Evan Greenberg, CEO of global insurer Chubb, in an April earnings call told investors that the insurance industry won’t budge on its stand against covering economic damages to businesses due to COVID-19-related government-mandated closures and restrictions. “The industry will fight this tooth and nail,” he said. “We will pay what we owe.”
At issue are the hundreds if not thousands of small to mid-sized businesses that have paid on their business insurance premiums month after month — in many cases for years — for protection in the event of a disaster. Due to city- and state-ordered closures, many restaurants, bars, salons, and other businesses have had to temporarily close or severely restrict operations, losing valuable revenue. They filed claims on their business interruption insurance — part of a business owner’s policy that provides coverage for payroll and other operating expenses in the event a disaster forces them to temporarily close — only to be denied.
Insurance companies claim that the disasters their policies cover include situations such as fires or hurricanes, in which physical damage to the business forces its temporarily closure. But they say viruses are not included since physical damages did not occur. In some cases, policies do have virus exemptions. But even insurers that don’t have those exceptions in their policies are trying to skirt responsibility.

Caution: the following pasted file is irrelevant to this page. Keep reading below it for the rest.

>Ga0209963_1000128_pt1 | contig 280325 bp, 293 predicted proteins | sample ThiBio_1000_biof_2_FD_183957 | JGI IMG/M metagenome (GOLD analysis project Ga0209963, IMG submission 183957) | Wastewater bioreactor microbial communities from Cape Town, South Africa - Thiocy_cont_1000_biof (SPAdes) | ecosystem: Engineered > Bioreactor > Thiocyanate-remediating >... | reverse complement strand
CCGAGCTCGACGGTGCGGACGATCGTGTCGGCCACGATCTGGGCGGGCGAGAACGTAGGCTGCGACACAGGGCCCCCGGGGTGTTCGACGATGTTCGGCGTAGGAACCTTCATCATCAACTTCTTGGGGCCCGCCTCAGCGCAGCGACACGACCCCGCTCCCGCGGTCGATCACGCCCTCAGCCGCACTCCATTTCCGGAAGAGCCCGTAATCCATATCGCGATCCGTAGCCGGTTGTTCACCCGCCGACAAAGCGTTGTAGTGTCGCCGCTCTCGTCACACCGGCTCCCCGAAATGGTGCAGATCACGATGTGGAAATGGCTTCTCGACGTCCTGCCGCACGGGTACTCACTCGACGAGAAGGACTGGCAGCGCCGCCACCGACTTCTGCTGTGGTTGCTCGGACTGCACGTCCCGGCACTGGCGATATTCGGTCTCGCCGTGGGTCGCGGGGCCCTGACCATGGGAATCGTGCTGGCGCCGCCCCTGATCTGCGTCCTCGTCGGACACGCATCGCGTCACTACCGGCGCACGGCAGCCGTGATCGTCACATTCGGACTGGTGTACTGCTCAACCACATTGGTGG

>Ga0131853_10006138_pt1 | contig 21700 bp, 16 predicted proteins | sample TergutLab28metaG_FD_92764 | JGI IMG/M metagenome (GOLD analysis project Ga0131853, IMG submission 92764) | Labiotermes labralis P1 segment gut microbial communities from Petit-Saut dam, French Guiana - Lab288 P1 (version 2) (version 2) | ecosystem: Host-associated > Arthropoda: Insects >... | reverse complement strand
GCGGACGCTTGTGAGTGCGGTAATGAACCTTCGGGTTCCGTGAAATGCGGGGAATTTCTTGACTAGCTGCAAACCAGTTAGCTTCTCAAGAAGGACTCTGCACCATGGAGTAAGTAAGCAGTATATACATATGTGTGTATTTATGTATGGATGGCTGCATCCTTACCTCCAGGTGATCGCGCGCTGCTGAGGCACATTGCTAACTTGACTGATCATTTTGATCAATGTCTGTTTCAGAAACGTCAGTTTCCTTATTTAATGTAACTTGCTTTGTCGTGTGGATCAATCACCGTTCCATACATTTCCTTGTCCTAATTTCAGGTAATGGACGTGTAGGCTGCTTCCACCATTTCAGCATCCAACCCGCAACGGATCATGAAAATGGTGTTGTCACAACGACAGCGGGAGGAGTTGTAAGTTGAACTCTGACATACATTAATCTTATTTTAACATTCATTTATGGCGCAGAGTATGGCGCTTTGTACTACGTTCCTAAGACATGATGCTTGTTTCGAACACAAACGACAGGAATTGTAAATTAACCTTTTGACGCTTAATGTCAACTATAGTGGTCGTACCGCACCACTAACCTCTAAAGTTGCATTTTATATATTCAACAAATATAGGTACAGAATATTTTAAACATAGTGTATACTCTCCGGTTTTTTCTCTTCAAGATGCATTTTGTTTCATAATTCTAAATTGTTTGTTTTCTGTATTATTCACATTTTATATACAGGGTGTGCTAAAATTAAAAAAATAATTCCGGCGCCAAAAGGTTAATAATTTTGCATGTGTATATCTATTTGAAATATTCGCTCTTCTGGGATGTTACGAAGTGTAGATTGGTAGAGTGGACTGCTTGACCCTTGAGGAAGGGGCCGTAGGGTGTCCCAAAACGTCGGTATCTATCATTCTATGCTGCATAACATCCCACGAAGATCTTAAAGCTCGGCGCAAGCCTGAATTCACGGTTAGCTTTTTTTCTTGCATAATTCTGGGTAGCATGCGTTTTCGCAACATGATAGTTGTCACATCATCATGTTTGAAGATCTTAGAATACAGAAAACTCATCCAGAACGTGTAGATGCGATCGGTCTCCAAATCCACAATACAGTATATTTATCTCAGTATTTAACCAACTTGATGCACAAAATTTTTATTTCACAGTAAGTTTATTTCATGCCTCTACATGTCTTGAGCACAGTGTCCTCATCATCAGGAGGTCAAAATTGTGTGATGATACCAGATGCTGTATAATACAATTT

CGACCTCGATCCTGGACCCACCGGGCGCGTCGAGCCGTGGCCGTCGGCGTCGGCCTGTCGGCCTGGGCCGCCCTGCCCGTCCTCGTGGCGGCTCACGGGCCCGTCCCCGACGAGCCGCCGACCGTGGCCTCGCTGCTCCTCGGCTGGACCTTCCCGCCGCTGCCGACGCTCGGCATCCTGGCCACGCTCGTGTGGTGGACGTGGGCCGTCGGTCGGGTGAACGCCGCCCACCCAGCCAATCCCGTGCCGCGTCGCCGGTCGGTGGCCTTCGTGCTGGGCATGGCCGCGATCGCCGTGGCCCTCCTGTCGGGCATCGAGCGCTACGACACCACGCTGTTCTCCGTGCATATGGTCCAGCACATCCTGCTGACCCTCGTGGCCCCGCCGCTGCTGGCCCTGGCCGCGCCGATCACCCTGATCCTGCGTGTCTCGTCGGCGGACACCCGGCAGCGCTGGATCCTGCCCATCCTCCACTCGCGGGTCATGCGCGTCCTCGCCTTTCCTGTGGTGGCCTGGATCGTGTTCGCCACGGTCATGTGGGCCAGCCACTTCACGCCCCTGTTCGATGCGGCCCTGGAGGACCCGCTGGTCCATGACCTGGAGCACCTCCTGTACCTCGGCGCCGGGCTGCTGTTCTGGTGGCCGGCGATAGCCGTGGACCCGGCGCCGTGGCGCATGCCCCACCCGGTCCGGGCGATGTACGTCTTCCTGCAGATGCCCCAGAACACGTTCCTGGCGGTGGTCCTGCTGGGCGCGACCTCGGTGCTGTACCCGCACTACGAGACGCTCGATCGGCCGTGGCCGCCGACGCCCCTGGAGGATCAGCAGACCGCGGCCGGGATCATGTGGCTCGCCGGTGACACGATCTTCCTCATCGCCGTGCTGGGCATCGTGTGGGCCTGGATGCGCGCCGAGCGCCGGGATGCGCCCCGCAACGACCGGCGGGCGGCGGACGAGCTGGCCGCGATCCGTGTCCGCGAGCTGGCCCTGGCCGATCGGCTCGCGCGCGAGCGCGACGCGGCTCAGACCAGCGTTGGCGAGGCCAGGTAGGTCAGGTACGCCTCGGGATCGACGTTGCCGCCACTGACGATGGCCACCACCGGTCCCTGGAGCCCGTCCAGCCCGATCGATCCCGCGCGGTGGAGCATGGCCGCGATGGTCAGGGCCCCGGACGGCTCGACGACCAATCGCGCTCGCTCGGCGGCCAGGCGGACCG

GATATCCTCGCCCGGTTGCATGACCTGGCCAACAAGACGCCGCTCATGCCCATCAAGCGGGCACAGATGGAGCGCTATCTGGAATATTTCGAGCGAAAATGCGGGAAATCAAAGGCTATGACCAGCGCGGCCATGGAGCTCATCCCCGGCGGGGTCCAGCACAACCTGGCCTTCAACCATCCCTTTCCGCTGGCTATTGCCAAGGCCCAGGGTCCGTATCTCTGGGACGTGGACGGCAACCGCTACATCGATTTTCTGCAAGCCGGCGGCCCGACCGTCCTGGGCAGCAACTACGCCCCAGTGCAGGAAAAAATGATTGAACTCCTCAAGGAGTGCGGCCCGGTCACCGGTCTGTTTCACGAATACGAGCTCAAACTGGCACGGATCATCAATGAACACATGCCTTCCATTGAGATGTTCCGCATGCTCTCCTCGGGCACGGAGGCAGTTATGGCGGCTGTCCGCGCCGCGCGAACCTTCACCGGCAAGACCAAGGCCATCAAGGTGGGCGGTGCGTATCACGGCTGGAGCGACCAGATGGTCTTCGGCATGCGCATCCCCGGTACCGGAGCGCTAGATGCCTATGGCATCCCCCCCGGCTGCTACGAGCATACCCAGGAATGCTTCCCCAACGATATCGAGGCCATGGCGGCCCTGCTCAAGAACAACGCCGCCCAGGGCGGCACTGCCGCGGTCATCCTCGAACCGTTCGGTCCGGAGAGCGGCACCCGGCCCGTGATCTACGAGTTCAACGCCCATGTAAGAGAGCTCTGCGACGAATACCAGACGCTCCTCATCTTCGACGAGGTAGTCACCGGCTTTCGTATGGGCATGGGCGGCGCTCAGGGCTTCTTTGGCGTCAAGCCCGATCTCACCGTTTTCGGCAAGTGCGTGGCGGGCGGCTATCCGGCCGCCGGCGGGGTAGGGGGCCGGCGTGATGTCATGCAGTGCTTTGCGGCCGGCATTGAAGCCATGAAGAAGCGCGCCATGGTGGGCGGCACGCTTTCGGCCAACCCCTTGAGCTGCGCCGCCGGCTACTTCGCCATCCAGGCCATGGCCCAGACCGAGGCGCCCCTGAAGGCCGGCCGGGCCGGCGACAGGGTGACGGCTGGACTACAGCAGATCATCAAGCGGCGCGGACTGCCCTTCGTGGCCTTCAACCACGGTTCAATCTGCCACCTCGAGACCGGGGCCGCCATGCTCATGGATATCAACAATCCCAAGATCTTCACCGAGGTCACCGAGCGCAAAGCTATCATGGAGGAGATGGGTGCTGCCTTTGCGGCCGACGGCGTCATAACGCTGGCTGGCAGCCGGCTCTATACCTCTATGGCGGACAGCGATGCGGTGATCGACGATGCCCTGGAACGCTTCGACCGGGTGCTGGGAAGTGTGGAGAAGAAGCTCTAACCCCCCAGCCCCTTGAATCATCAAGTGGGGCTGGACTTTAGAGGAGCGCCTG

Some plaintiff attorneys estimate insurance companies would have to pony up as much as $100 billion or more to provide the lifeline they promised their business clients — close to their liability from asbestos litigation three decades ago, Seeking Alpha reports. A Wells Fargo analyst predicted the business-interruption liability to be closer to $25 billion, which is about how much damage a Category 5 hurricane causes.
Either way, insurers are facing an uphill battle with businesses owners taking matters into their own hands and filing lawsuits against their insurance companies. Beasley Allen is actively pursuing cases with clients whose insurance companies denied their business interruption claims. Dee Miles, Head of our Consumer Fraud Section, Rachel Boyd and Paul Evans are spearheading this litigation for our firm. They would like to talk to you about any potential claims.